The Government are continuing to demonstrate their total commitment to the improvement of education. Major progress has been made since 1987. The interests of the disadvantaged and less well off have been paramount and Government policy has reflected this. Total commitment to uplifting those who have been and are economically deprived is the policy. The aspiration is to continue to offer equal opportunity to all so that their potential can be allowed to develop. The education system, in order to achieve this equality, must improve the lot of the disadvantaged rather than give additional advantage to those who are already privileged. Facile access to education is most important and in this regard there has been a substantial improvement. The level of growth in numbers of pupils attending schools has been huge. It is particularly gratifying to note the growth in numbers of pupils from the less well off socio-economic group who are involved in post-primary education.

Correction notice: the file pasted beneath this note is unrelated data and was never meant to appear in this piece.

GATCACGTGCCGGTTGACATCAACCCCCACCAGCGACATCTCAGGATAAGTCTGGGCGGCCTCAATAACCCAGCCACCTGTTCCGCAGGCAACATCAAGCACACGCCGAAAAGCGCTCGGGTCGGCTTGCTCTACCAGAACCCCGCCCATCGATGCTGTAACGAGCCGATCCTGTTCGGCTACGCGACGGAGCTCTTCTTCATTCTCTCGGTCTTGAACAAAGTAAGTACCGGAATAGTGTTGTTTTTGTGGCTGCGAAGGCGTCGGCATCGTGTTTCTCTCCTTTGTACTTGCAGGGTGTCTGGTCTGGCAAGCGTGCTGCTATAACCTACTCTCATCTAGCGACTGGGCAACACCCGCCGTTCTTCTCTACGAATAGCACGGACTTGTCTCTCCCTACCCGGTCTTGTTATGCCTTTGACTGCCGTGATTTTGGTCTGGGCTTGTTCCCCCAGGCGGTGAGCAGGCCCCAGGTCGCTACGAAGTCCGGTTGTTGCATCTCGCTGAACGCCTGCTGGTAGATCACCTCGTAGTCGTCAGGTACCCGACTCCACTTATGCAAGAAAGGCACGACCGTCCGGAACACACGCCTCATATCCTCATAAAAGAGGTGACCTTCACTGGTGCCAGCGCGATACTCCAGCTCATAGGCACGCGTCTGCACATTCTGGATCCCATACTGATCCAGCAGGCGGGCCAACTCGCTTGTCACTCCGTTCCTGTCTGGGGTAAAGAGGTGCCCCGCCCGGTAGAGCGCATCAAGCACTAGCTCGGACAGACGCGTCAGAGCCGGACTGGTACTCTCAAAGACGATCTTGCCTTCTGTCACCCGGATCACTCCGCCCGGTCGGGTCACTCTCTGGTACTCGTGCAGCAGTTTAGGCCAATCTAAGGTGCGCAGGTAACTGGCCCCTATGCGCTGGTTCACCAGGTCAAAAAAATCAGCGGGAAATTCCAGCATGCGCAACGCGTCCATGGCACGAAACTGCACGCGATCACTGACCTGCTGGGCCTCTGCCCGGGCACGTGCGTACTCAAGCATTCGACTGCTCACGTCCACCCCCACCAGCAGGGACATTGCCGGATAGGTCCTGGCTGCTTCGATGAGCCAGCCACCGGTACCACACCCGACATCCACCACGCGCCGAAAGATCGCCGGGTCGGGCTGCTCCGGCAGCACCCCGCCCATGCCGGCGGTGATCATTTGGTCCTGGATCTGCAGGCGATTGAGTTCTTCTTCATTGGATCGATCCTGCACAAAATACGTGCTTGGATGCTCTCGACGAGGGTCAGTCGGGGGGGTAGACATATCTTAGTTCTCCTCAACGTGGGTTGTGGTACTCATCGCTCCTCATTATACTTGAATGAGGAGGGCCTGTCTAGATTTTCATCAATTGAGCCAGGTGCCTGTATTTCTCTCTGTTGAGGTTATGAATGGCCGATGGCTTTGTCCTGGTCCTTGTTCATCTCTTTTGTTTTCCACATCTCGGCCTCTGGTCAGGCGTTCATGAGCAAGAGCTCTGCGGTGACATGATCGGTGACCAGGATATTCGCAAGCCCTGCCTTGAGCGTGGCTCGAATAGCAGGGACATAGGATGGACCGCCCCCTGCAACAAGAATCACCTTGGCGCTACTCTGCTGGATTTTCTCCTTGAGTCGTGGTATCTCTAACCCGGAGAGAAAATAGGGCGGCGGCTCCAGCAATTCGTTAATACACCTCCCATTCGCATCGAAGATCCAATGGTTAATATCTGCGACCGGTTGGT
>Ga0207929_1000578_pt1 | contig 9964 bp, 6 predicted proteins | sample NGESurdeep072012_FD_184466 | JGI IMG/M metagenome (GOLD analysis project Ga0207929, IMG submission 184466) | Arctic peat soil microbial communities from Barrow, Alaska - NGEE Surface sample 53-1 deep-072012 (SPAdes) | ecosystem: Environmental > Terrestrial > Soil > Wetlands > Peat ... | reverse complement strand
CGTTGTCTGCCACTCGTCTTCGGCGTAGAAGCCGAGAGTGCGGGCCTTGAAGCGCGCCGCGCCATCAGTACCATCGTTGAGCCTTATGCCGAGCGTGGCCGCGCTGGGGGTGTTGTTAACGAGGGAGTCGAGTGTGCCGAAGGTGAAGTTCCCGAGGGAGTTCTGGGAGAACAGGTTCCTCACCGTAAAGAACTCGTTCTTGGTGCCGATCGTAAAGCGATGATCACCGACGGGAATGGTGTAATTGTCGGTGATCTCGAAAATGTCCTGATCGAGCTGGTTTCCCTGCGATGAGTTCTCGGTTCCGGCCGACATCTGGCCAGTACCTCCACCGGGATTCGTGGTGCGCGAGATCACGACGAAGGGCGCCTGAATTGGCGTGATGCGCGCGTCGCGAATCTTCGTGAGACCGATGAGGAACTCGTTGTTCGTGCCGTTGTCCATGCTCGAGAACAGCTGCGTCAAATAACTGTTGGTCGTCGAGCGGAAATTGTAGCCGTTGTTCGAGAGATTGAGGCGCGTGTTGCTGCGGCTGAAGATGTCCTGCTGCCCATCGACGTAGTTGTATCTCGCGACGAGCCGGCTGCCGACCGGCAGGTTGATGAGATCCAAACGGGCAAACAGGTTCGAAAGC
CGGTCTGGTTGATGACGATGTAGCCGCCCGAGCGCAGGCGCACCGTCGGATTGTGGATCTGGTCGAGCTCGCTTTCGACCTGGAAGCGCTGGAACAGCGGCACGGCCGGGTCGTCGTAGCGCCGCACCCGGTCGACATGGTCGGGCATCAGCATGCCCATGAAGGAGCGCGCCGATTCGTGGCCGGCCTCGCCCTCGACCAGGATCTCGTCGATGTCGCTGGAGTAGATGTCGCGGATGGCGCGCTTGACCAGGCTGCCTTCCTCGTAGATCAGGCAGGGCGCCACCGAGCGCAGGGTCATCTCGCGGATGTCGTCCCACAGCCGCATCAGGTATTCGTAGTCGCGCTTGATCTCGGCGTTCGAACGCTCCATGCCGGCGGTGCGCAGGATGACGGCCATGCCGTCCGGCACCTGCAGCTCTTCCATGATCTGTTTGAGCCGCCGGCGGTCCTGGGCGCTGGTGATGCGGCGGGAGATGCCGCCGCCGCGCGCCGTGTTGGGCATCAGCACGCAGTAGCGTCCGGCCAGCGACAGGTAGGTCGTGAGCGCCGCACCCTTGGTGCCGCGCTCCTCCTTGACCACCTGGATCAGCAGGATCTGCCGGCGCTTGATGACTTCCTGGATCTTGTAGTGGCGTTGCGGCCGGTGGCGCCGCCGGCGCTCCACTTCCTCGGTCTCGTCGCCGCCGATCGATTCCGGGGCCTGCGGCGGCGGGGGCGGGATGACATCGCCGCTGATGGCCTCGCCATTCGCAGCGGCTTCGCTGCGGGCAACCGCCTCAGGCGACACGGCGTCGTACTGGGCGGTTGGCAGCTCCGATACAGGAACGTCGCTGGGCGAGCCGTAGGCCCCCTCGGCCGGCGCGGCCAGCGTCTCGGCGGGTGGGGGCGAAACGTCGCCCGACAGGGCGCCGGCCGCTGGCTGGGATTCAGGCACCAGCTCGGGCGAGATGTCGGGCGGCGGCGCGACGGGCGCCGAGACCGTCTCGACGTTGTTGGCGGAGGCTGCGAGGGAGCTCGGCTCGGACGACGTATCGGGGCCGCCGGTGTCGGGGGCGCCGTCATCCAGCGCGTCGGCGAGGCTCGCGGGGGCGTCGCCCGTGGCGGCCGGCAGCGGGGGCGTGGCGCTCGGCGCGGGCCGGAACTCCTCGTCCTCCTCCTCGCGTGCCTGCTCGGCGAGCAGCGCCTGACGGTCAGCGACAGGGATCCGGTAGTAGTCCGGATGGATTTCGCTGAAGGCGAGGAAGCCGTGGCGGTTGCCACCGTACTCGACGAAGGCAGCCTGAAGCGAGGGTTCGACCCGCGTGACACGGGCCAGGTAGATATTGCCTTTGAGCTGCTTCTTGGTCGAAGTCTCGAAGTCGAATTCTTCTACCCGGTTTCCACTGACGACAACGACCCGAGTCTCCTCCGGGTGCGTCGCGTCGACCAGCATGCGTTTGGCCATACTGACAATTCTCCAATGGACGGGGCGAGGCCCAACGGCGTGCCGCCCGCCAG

Fianna Fáil policy over the years has been geared to the ongoing improvement of the education system. I compliment the present incumbent in the Department on his determination to contribute hugely to this progressive thrust. I owe Deputy Davern a great deal of gratitude because in February last he provided the funding for a badly-needed second level school in Wicklow. After years of dithering, refusals, reversals and mind changing, Deputy Davern recognised the outdated and unacceptable conditions which the children and teachers of Blessington were putting up with. He reacted positively and approved the building of a new vocational school for that generally deprived west Wicklow area. I am most grateful for that.